The Finite and Infinite Game of Pastoral Ministry
Simon Sinek’s book The Infinite Game explains the difference between finite and infinite games:
- Finite games — “Finite games are played by known players. They have fixed rules. And there is an agreed-upon objective that, when reached, ends the game.” Examples are football and team sports. Finite games have established rules, and a beginning, middle, and end. The goal is to get to the end and win, and the winner is easy to identify
- Infinite games — “Infinite games, in contrast, are played by known and unknown players. There are no exact or agreed-upon rules,” even though there may be conventions. The goal isn’t to win because there are no clear winners. The goal is to be able to continue to play. Examples are friendship and marriage.
“A finite game is played for the purpose of winning; an infinite game for the purpose of continuing the play,” writes James P. Carse.
The difference is important because you play each game differently. You get into trouble when you try to win at marriage, for instance, or when you don’t play by the rules when playing a sport.
Sinek argues that business is like an infinite game. Players can join at any time. Each player has his or her own strategy. Rules aren’t codified. There’s no beginning or end. “To succeed in the Infinite Game of business, we have to stop thinking about who wins or who’s the best and start thinking about how to build organizations that are strong enough and healthy enough to stay in the game for many generations to come,” he writes.
Pastoral Ministry is Like Both
I want to suggest that pastoral ministry has elements of both kinds of games.
Pastoral Ministry is Like a Finite Game
Paul uses compares pastoral ministry to finite games.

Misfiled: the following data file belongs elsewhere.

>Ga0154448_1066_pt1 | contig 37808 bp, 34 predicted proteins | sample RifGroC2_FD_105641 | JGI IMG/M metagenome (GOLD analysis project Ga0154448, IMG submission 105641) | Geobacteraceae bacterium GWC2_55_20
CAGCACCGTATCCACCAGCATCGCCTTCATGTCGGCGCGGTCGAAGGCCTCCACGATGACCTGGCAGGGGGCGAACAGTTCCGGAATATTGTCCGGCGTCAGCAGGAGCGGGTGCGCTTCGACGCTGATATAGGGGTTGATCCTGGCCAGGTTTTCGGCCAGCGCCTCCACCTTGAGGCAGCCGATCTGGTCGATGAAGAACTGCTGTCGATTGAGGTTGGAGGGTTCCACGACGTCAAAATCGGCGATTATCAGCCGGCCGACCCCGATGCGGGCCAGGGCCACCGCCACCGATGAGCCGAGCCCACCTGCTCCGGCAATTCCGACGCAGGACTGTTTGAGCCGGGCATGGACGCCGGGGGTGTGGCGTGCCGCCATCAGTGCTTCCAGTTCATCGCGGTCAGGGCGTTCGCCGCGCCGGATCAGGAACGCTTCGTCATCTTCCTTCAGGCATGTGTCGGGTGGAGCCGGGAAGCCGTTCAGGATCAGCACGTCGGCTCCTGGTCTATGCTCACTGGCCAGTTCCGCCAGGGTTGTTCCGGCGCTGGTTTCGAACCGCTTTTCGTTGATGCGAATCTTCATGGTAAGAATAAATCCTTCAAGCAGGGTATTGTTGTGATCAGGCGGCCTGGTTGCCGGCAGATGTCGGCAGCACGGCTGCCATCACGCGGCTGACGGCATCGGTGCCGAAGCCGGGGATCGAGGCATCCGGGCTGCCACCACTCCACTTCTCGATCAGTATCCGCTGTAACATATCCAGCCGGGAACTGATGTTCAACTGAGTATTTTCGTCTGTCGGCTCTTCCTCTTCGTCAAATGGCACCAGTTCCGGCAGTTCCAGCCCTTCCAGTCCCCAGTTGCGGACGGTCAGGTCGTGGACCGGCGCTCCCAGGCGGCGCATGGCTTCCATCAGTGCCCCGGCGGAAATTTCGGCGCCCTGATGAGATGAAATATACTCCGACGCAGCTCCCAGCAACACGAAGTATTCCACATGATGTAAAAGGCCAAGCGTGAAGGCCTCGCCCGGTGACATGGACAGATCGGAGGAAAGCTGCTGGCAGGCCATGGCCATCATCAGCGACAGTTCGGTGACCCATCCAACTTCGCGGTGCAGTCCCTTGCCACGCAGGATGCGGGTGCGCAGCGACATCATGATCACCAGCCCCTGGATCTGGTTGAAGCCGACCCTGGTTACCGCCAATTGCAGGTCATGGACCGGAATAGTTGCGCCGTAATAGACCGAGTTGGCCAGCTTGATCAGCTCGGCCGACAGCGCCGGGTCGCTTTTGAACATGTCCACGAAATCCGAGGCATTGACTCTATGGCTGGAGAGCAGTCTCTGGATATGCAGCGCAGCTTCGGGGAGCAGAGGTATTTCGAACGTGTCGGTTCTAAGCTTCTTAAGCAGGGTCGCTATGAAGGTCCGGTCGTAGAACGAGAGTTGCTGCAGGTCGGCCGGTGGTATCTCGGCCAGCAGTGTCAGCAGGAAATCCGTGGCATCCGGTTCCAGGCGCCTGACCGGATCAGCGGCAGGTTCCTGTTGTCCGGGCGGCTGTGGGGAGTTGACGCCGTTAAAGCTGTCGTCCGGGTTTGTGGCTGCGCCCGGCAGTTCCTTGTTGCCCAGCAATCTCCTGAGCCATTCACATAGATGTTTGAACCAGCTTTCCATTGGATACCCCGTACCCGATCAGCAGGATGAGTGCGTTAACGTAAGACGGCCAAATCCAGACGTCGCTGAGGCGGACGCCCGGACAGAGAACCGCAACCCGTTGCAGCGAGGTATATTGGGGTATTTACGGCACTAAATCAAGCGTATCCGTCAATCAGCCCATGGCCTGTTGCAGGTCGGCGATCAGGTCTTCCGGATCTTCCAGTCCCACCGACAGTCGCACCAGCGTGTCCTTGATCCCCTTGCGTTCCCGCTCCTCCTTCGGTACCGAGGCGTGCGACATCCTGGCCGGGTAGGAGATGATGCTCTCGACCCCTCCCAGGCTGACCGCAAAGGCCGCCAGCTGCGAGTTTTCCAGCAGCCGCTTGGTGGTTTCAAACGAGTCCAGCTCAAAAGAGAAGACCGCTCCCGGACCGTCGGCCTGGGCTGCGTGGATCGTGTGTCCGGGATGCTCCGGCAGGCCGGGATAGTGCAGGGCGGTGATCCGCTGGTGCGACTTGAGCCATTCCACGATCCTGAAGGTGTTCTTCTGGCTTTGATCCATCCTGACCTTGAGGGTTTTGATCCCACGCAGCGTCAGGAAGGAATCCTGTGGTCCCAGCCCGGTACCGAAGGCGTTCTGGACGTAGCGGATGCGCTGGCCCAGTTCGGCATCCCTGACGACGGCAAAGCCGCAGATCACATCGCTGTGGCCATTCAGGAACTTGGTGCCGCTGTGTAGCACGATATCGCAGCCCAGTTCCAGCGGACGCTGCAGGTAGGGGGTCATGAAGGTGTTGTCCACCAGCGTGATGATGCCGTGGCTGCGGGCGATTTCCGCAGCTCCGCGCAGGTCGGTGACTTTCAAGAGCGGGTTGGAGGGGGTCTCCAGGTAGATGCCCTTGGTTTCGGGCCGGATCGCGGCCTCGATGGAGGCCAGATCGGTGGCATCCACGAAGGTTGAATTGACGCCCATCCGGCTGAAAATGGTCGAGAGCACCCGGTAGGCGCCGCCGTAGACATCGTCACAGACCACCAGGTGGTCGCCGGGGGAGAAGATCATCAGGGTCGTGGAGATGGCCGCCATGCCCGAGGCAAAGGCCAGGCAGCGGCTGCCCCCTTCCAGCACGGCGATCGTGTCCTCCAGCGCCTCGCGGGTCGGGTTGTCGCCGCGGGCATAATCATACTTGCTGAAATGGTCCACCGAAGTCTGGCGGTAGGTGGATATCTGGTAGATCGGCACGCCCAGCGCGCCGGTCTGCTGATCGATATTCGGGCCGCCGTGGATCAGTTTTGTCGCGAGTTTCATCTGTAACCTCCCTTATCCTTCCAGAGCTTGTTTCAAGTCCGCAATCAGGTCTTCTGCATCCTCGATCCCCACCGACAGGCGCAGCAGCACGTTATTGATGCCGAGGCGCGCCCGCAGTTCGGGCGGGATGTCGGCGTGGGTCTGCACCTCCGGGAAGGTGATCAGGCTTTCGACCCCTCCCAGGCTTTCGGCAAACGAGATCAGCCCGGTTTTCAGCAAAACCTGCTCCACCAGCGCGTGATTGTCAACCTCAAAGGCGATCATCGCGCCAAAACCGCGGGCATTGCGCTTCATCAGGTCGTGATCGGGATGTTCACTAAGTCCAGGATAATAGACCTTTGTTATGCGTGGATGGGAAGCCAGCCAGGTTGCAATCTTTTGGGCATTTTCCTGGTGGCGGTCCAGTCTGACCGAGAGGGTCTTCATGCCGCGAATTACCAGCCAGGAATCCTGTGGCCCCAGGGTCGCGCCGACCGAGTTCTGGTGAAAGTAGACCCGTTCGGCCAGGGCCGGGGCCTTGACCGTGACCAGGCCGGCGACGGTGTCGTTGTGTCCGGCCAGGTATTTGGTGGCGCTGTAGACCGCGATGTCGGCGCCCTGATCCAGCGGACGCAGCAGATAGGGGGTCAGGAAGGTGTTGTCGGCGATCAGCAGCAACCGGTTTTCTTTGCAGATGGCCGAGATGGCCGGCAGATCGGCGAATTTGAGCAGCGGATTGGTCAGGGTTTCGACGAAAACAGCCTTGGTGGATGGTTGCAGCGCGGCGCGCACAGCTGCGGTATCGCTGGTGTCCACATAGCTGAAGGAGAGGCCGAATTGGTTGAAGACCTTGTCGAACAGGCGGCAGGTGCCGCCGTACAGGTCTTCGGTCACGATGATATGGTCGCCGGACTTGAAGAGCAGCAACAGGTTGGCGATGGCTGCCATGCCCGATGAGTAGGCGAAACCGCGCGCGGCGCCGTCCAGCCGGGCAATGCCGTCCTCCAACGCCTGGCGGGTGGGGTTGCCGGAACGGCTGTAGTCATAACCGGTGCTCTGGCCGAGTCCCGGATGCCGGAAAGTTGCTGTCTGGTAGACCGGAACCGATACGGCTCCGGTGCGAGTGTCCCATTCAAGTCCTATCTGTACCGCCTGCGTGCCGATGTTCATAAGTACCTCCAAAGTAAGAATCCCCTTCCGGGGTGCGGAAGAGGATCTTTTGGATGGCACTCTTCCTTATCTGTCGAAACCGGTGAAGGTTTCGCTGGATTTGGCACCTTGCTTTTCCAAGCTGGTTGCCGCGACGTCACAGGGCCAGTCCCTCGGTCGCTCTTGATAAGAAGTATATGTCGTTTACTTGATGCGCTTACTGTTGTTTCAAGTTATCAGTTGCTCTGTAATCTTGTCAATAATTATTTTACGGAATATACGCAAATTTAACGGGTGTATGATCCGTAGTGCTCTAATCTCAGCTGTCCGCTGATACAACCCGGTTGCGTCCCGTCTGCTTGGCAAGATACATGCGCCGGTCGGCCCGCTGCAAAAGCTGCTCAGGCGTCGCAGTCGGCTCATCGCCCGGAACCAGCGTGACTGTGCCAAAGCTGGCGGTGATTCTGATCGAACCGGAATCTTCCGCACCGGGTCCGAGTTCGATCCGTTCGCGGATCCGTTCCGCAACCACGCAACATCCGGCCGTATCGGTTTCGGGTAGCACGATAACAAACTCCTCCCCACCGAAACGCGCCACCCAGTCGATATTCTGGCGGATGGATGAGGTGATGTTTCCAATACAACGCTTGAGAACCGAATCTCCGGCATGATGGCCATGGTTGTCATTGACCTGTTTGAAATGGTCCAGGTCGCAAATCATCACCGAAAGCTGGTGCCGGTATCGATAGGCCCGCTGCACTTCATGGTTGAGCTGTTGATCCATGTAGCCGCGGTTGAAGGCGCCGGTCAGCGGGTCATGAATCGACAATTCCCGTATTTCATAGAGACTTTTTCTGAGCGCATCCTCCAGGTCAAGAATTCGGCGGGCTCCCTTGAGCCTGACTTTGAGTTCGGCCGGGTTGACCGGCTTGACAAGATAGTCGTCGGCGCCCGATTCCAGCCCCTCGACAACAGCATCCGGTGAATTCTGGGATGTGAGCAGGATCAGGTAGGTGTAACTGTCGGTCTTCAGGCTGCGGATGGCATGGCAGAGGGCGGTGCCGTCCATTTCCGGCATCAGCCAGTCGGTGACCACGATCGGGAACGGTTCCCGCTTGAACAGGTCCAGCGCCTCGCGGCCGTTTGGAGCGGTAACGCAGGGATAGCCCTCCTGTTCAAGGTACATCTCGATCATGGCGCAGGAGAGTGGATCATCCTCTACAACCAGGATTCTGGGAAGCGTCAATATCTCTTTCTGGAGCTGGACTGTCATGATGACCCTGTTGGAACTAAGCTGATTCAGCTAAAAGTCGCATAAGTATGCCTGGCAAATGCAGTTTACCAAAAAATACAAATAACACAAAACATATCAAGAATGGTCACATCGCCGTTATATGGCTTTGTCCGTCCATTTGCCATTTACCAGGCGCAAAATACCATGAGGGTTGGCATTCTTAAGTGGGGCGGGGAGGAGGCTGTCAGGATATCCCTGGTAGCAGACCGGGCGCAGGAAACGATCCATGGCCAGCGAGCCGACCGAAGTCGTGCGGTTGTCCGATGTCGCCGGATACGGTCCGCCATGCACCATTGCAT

Do you not know that in a race all the runners run, but only one receives the prize? So run that you may obtain it. Every athlete exercises self-control in all things. They do it to receive a perishable wreath, but we an imperishable. So I do not run aimlessly; I do not box as one beating the air. But I discipline my body and keep it under control, lest after preaching to others I myself should be disqualified. (1 Corinthians 9:24-27)
An athlete is not crowned unless he competes according to the rules. (2 Timothy 2:5)
Pastoral ministry is like a finite game. You must play by the rules. Your ministry has a beginning, a middle, and an end. You can win or lose at the task God has given you. The goal is to win the prize. You are accountable to an outside authority.
Pastors: play by the rules. Don’t freestyle. Stay faithful. Aim to win the prize. Carry out the tasks that have been laid down for you in Scripture. “Always be sober-minded, endure suffering, do the work of an evangelist, fulfill your ministry” (2 Timothy 4:5). One day you will give an account to God, so play by his rules and stay faithful to the end.
Pastoral Ministry is Like an Infinite Game
From another perspective, pastoral ministry is like an infinite game.
We’re in partnership together with others, united with all those who are part of the church. We’re not in competition with anyone. We’ve been given a pattern for ministry in Scripture, but applying that pattern in each context takes wisdom. Our goal in ministry is not our own success but to serve the church. There’s no finish line. We want to stay faithful so that we keep on serving as long as we can. Ministry will continue long after we’re gone.
Seeing ministry as an infinite game keeps us from trying to keep score using worldly metrics, and it also keeps us from competing with other ministries. We get into trouble when we try to “win” as pastors by making ourselves successful and beating others.
When it comes to God, aim to win. Play by his rules. Make God’s commendation your goal.
When it comes to others, stop competing. Don’t try to get ahead of other ministries. Shift the focus from yourself. Stay faithful so you can keep serving as long as you can.
Both perspectives give us insight into the nature of pastoral ministry. When it comes to God, aim to win the prize. When it comes to others, stop competing and start serving.